Review Summary: "Things that don't shift and grow are dead things."-Leslie Marmon Silko.3 of 3 thought this review was well written
Progress. If anything, 2008 will be remembered as a year of progress. Breaking through countless racial tides in our country, President-elect Barack Obama has managed to inspire and re-energize millions of Americans, culminating many to stand up and demand change in a very downtrodden time for our country. Swimming past world records, eight-time gold medalist Michael Phelps has managed to not only impress people world wide with his outstanding competitiveness, but has also pushed the very boundaries of what mankind is capable of. Demanding change in the way music is played and recorded, in such a bland time where tight pants and condescending lyrics pollute the music charts, The Sound of Animals Fighting boldly bring forth their third and final album, The Ocean and the Sun. An innovative album of twelve thought-provoking tracks, The Sound of Animals Fighting (from here on out, referred to as TSOAF) gladly march to their own beat, spilling forth clumsy guitar riffs, energized percussive blows, sanscrit poems and wailing vocals to those willing to give their music a listen.
Members the Nightingale (Rich Balling, ex-Rx Bandits member), the Walrus (Matt Embree, of Rx Bandits), the Lynx (Chris Tsagakis, of Rx Bandits), the Skunk (Anthony Green, of Circa Survive), and the Wolf (Matthew Kelly, of The Autumns) all put together a wonderful mass of noise, having each recorded in different locations. Despite the fact that each band member has never played together in the same room, TSOAF manage to put together some truly awe-inspiring songs. Starting things off right with the title track, “The Ocean and the Sun”, TSOAF show from the get-go what they’re all about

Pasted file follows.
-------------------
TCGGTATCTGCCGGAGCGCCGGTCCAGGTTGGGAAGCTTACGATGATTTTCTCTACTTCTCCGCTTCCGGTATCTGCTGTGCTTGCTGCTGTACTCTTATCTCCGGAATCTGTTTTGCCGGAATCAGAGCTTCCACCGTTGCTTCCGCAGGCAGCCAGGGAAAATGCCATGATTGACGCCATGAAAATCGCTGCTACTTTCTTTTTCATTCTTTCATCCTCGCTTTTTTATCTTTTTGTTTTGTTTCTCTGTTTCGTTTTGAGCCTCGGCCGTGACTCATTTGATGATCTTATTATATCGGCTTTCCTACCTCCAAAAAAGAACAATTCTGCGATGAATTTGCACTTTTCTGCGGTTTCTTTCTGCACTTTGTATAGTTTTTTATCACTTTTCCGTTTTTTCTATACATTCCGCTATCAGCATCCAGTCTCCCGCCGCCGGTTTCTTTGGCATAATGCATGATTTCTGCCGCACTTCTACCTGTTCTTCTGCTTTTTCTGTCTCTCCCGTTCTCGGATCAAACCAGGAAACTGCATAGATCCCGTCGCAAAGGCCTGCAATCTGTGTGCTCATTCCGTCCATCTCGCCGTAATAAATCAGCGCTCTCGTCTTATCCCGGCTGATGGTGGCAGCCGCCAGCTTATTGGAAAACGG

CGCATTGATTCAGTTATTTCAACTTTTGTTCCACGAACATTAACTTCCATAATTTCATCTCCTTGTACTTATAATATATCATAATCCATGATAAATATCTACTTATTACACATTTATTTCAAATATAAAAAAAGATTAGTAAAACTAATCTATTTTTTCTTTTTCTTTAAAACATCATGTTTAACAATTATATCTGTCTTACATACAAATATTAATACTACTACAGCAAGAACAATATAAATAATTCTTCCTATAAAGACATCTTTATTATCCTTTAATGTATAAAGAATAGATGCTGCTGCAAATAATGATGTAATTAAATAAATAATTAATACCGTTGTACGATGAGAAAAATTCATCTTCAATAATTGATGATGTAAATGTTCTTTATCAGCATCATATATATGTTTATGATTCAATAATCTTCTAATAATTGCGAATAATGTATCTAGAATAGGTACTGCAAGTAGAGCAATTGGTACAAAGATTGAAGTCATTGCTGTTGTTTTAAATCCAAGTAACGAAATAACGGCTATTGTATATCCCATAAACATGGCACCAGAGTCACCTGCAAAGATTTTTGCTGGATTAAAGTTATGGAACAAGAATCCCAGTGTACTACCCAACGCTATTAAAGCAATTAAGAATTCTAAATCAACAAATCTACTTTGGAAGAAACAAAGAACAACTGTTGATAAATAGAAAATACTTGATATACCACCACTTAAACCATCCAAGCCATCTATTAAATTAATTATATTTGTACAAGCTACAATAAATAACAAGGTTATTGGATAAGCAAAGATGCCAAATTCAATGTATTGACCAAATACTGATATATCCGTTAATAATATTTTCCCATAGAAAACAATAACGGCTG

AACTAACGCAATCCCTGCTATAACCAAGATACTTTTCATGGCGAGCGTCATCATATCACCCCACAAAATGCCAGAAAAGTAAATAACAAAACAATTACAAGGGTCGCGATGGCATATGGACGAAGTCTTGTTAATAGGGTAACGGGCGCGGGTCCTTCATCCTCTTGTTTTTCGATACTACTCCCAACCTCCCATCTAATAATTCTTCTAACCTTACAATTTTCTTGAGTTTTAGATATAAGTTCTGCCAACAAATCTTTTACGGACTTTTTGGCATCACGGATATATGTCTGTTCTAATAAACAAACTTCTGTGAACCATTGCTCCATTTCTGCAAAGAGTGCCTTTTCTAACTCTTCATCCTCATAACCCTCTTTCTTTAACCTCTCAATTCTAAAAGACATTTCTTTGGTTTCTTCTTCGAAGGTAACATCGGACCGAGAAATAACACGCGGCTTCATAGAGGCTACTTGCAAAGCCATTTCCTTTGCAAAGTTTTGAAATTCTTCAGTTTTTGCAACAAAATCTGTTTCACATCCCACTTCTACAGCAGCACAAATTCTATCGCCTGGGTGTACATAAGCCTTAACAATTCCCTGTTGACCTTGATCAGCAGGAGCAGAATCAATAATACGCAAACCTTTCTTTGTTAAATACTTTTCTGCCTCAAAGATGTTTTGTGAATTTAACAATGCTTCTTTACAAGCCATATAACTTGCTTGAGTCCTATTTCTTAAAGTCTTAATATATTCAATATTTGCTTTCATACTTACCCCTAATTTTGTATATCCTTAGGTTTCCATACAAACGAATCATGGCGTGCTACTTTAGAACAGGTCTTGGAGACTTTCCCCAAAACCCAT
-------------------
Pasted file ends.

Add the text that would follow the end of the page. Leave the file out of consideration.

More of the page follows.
: odd time signatures, noisy, atmospheric synths, stumbling guitar riffs, peculiar (to say the least) lyrics, and, at times, poems that are read aloud by some unknown lady. As off-putting as it may sound, upon a second listen it’s easy for one to find the beauty in it all.
While some may argue it to be the band’s biggest strength, many might push away the idea of an album that demands to be listened to two or three times, a truly definitive “grower” album. Those who are patient and open-minded, however, will be fully rewarded with the album’s centerpiece tracks, “Cellophane” and “The Heraldic Beak of the Manufacturer’s Medallion”. Leading into one another, “Cellophane” takes a slow, atmospheric pace, allowing vocalist Rich Balling to truly strut his stuff and wail his heart out. After a trumpet solo and a rapid crescendo, guitarist Matthew Embree erupts into a tear-jerking, blues-inspired guitar solo before hitting the ground face first with an abrupt false ending. After a quick pause, the band manages to get back on track, playing at a break-neck speed and wailing like wild men. Continuing on from “Cellophane”, “The Heraldic Beak…” keeps the same pace and aggression, lead by a screaming Anthony Green. Taking a break only towards the end, vocalist Anthony Green and drummer Christopher Tsagakis take control of the track’s last thirty seconds before fading out into a noisy synth.
While not quite the music revolution that Refused’s 1998 masterpiece The Shape of Punk to Come was, TSOAF’s The Ocean and the Sun truly manages to push the very boundaries of music, dripping with creativity from the sanscrit poem read aloud in the intro track to the slow tin can drum fade away in the album’s final track, “On the Occasion of Wet Snow”. Not quite an album for those who are impatient, I strongly recommend this album to those who are willing to give something new, something odd, something exciting yet intimidating a try.